Janelle Wong is an Associate Professor of American Studies and the Director of Asian American Studies at University of Maryland in College Park, MD. Her research focuses on race, immigration, and political mobilization. Dr. Wong is the author of Democracy’s Promise: Immigrants and American Civic Institutions (2006, University of Michigan Press) and co-author of two books on Asian American politics. She is currently working on a book about the impact Asian American and Latino evangelical Christians will have on the traditional conservative Christian movement and immigrant political participation. Recently, PRRI had the opportunity to speak with Dr. Wong in depth about some of the 2014 American Values Survey’s findings on Asian Americans.
As the Senate is poised to take on the task of reforming an immigration system most Americans agree is broken, a broad coalition of evangelical organizations, churches, leaders and universities have partnered to launch a $250,000 national ad campaign to push members of Congress to pass the bipartisan bill, which would strengthen border security, allow unauthorized immigrants to apply for citizenship and revamp the legal immigration system. As we noted earlier this year, the Evangelical Immigration Table coalition casts a wide net through the evangelical community. Its backers include the National Association of Evangelicals, several dozen heads of evangelical denominations and leaders of evangelical organizations, and influential evangelical figures such as Richard Land, Joel Hunter, Jim Wallis, Samuel Rodriguez and Gabriel Salguero.
The group says its media blitz targets 13 key states in order to address the nationwide “moral, economic and political crisis” caused by current immigration laws.
Evangelical leaders involved in the coalition note that their increased involvement this year is at least in part attributable to the growing number of immigrant families in their pews. They also, however, say they are motivated by the biblical teaching to “welcome the stranger,” a message the Evangelical Immigration Table hopes will spread through its 92-day Pray for Reform campaign. The number refers to the 92 times “ger,” the Hebrew word for immigrant, appears in the Old Testament.
With such a diverse group of leaders backing the high-profile charge, it would appear evangelicals are united for immigration reform. Although some groups opposed to immigration reform have argued that these evangelical leaders are out of touch with evangelicals in the pews, the PRRI/Brookings Religion, Values, and Immigration Survey—the largest survey conducted to date on immigration reform—found solid support among white evangelical Protestants for a path to citizenship for immigrants currently living in the U.S. illegally, provided they meet certain requirements.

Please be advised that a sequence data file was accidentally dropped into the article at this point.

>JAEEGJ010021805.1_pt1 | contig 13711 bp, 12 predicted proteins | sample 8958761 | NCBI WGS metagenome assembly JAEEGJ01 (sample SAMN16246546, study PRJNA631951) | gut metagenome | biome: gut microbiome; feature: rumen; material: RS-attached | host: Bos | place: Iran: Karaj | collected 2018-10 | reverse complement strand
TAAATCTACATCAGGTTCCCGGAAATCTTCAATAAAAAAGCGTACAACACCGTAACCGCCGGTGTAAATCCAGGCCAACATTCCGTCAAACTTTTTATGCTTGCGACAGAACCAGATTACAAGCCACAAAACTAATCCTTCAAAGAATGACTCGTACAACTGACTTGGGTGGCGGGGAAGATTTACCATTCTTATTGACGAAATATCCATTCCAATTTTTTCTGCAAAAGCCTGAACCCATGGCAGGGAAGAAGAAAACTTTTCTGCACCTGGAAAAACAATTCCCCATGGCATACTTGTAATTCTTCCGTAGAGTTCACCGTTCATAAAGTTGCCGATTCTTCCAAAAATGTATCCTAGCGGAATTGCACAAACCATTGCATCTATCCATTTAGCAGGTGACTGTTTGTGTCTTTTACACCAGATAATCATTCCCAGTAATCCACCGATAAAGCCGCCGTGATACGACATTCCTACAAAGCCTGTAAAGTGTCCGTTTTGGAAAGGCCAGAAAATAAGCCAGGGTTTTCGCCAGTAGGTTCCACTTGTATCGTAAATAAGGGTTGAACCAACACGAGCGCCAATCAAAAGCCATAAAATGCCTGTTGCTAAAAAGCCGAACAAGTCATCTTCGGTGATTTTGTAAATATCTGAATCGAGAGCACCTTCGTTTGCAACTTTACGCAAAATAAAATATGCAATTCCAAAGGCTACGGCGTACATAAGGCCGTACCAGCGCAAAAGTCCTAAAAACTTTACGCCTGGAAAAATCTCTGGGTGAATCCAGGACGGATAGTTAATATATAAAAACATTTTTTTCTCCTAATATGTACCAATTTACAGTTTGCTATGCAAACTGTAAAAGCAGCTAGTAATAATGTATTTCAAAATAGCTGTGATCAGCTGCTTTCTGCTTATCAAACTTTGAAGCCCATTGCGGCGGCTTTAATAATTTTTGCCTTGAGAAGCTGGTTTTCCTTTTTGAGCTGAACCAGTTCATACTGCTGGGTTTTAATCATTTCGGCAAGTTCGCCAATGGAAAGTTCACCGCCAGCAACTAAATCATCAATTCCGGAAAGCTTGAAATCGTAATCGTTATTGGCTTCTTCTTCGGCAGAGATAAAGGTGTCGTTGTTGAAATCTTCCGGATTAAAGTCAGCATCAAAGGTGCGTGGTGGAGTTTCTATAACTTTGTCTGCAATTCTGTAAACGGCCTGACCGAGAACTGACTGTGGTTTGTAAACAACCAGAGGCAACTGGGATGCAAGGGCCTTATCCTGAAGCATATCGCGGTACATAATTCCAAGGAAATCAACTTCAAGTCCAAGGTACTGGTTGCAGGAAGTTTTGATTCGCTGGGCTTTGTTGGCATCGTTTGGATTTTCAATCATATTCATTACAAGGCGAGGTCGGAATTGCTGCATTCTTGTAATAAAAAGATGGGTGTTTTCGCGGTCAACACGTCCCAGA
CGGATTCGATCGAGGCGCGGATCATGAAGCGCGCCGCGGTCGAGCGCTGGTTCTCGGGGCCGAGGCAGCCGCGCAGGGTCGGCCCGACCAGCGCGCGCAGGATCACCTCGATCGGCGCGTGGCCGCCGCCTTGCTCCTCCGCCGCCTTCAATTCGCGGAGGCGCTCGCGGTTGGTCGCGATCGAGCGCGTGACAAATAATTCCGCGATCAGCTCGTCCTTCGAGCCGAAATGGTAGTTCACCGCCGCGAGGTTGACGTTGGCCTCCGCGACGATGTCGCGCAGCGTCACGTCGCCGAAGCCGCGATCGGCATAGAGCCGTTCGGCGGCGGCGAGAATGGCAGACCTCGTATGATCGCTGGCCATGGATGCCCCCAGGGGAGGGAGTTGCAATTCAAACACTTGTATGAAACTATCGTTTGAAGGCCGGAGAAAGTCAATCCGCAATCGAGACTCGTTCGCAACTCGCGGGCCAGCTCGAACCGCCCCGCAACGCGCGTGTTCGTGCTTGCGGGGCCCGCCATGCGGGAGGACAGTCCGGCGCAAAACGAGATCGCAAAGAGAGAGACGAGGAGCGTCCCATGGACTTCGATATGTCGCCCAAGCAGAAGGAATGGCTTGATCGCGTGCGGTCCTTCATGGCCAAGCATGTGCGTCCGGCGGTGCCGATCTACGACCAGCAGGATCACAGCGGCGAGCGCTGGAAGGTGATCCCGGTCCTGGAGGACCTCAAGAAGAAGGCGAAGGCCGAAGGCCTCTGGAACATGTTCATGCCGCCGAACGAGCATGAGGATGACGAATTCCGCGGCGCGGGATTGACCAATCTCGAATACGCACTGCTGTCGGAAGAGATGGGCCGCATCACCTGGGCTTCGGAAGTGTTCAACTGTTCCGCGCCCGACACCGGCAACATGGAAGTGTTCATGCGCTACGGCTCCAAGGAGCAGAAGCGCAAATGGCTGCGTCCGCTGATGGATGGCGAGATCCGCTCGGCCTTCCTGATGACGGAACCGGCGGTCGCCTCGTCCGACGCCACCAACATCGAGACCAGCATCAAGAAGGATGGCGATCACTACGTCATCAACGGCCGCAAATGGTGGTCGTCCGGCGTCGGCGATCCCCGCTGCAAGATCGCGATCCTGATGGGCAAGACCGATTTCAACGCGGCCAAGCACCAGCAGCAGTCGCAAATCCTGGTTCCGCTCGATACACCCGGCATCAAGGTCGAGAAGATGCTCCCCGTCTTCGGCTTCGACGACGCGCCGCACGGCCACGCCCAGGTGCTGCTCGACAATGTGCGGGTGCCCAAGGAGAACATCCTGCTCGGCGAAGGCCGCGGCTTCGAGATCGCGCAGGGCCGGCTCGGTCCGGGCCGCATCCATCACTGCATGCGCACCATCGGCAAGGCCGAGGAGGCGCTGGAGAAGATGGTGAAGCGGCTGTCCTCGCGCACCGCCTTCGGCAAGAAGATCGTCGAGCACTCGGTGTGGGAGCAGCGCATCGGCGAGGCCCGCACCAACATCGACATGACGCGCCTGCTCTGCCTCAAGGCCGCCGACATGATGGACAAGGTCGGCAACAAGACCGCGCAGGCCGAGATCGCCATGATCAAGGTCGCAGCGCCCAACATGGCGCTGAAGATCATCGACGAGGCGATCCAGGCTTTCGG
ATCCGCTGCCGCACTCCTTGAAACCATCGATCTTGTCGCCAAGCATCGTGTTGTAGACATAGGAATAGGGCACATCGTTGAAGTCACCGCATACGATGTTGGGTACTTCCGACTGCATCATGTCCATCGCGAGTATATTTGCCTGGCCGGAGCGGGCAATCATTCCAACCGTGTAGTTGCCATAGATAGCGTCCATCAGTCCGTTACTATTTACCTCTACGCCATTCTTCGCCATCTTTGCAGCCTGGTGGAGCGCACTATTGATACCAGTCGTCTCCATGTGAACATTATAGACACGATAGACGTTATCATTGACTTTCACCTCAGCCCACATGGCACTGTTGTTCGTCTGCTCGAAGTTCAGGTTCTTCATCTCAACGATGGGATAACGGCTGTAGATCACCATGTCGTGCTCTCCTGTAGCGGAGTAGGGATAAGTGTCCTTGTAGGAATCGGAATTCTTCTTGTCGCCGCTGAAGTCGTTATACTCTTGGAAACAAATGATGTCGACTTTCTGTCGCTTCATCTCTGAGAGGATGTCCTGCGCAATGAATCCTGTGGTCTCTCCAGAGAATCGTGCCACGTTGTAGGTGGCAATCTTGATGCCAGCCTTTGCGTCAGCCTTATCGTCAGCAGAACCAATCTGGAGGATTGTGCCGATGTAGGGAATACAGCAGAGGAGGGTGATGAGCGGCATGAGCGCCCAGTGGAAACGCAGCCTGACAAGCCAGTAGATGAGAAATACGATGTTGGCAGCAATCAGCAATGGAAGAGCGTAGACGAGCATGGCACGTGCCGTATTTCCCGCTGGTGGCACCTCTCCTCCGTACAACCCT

When asked how the immigration system should deal with immigrants currently living in the United States illegally, 56 percent of evangelicals say it should allow them a way to become citizens provided they meet certain requirements. In comparison, 30 percent say illegal immigrants should be identified and deported, and 11 percent say they should be allowed to become permanent legal residents, but not citizens. While evangelicals hold more reservations than most other religious groups about the negative impact of immigrants on American society and culture, and this support for a path to citizenship is lower than the general population (63 percent), it remains the preferred policy option of most evangelicals. A majority (54%) of evangelicals also reject Mitt Romney’s policy of so-called “self-deportation,” making conditions so difficult for immigrants in the country illegally that they return home on their own.
More important, this support for a path to citizenship is rooted in religious values. Nearly two-thirds (65 percent) of white evangelicals say following the biblical example to welcome the stranger — the central message of the Evangelical Immigration Table — is extremely or very important, and an additional 26 percent say it is somewhat important. Eight-four percent say that keeping families together, another core value for evangelicals, is an extremely or very important moral guide for immigration reform policy.
As the full Senate takes up legislation this month and the House prepares to consider the issue later this summer, the evangelical push for reform will be put to the test. Has the effort changed hearts and minds? Right now, it’s anyone’s guess.